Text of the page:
Reduced power of eruption, but new cracks may be appearing within Grindavik, Iceland

Reduced power of eruption, but new cracks may be appearing within Grindavik, Iceland

A day after a new volcanic eruption started near the evacuated city of Grindavik, Iceland, authorities are reporting a reduced flow of lava. While it’s unclear how long the eruption will last, they warn new cracks may be appearing on the surface within the city in the next few days.

The Icelandic Met Office (IMO) updated the situation regarding the volcanic eruption on the Reykjanes Peninsula, Iceland, at 14:20 UTC on January 15, 2024.

According to the latest observations from web cameras, there has been a noticeable reduction in the lava flow from the fissures that opened yesterday. The flow from the southern fissure, which emerged near the town of Grindavík, appears to have ceased. Currently, the predominant lava flow direction is southwest, following the constructed levee, which has effectively contained the lava.

The duration of this volcanic eruption remains uncertain. A decline in seismic activity has been noted, and GPS measurements indicate a decrease in ground movement in the area. However, continued movement is detected in the southern part of the magma tunnel beneath Grindavík. Over the past 24 hours, sliding within the town limits has reached up to 1.4 m (4.6 feet), with multiple new and expanding cracks observed. These developments suggest the possibility of new surface cracks forming in the coming days.

The eruption centers remain high-risk zones, with the unpredictability of new fissures opening without warning, as evidenced by the recent crack formation at the Grindavík border. No precursory signals were detected by measuring instruments for this specific eruption event.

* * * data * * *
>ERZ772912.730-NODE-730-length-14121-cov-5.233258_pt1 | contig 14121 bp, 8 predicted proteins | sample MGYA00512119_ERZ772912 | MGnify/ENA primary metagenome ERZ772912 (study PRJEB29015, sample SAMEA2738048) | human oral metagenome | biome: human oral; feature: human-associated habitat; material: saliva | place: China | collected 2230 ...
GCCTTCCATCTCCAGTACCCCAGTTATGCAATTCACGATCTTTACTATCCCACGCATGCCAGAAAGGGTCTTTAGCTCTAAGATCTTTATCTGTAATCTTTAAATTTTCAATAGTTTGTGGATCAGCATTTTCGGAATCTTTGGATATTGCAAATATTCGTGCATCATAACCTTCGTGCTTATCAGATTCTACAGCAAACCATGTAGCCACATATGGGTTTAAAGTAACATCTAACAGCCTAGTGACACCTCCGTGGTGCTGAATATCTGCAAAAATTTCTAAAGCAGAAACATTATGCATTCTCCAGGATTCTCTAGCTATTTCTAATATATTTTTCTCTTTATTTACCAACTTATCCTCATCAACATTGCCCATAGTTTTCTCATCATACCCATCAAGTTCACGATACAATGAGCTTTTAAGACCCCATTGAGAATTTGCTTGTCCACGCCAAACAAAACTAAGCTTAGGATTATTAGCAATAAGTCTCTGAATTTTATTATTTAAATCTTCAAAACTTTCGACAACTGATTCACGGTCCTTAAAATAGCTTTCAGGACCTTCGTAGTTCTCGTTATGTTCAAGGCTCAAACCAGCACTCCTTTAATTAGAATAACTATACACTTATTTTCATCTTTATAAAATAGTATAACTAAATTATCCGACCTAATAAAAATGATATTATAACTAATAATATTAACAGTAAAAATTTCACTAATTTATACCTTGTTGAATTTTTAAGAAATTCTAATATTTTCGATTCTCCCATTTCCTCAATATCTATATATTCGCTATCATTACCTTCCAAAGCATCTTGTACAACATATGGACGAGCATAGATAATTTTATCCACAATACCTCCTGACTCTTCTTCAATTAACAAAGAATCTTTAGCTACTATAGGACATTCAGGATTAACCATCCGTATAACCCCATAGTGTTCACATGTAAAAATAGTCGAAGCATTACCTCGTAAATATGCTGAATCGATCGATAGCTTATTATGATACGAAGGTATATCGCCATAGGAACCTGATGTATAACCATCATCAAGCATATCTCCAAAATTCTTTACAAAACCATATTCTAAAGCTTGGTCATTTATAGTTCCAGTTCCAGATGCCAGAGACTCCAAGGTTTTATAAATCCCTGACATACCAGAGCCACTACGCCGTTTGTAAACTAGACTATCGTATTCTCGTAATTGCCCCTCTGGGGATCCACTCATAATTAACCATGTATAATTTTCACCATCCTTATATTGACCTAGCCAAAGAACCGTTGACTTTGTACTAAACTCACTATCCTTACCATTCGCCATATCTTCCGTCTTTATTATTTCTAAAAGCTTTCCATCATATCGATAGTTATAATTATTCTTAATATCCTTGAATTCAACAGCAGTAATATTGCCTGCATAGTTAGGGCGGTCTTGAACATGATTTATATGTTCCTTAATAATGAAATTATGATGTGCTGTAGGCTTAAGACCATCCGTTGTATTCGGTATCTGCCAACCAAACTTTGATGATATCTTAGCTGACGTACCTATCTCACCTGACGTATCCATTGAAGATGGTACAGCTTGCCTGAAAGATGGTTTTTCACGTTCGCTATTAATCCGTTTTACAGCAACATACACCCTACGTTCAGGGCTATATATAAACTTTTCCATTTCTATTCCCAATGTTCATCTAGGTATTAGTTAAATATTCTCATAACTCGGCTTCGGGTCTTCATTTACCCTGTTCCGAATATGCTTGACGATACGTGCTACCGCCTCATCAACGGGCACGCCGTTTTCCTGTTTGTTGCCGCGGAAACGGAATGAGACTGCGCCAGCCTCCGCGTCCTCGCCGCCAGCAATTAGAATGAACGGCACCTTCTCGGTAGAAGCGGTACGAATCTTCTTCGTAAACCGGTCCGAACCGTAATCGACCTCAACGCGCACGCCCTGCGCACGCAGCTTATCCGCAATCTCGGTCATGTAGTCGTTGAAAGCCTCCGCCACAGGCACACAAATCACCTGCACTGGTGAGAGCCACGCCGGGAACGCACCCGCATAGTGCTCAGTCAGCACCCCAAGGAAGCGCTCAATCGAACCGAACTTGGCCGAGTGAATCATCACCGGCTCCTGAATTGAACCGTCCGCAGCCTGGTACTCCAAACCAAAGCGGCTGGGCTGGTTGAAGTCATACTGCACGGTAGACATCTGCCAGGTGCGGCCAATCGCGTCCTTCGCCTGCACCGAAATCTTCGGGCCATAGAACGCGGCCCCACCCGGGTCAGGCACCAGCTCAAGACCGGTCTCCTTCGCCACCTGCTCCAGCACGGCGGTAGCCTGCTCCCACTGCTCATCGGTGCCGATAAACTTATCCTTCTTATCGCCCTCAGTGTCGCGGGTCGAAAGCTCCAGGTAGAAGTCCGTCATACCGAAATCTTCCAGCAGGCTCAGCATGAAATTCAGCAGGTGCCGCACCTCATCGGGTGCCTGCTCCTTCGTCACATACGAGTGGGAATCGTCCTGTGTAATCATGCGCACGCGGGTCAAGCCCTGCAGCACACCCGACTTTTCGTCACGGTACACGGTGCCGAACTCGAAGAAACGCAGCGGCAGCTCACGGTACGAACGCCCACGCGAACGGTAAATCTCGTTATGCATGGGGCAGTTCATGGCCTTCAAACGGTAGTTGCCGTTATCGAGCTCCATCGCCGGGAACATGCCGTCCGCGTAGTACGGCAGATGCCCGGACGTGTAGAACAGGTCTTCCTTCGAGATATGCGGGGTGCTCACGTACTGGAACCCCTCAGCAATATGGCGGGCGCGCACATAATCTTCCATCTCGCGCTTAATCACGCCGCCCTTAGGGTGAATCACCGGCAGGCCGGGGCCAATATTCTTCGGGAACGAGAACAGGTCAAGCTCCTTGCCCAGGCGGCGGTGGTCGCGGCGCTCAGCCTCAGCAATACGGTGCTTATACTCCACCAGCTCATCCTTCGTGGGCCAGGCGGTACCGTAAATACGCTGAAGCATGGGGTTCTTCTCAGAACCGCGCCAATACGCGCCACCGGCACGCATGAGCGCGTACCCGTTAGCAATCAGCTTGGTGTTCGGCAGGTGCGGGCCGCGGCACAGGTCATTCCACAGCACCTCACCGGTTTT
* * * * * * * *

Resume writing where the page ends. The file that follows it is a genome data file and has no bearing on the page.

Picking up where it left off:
Wind conditions at the volcano site have been relatively calm, with a slow north-easterly wind, causing gas pollution to drift southwest towards the sea. However, wind speeds are expected to increase, potentially altering the direction of gas dispersion. The Norwegian Meteorological Agency, in collaboration with civil defense and emergency responders, continues to monitor the situation closely.

A consultation meeting, organized by the Norwegian Meteorological Agency, was held this morning to review the collected data regarding the eruption. In the coming days, ongoing measurements and data gathering will aid in the development of computational models.

These models aim to enhance the understanding of the events leading up to the eruption and to predict its probable course. Comparisons are being made with the sequence of events on December 18 and the current eruption to better understand regional changes and assess likely future scenarios.

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1 Dregur úr krafti eldgossins – IMO – January 15, 2024


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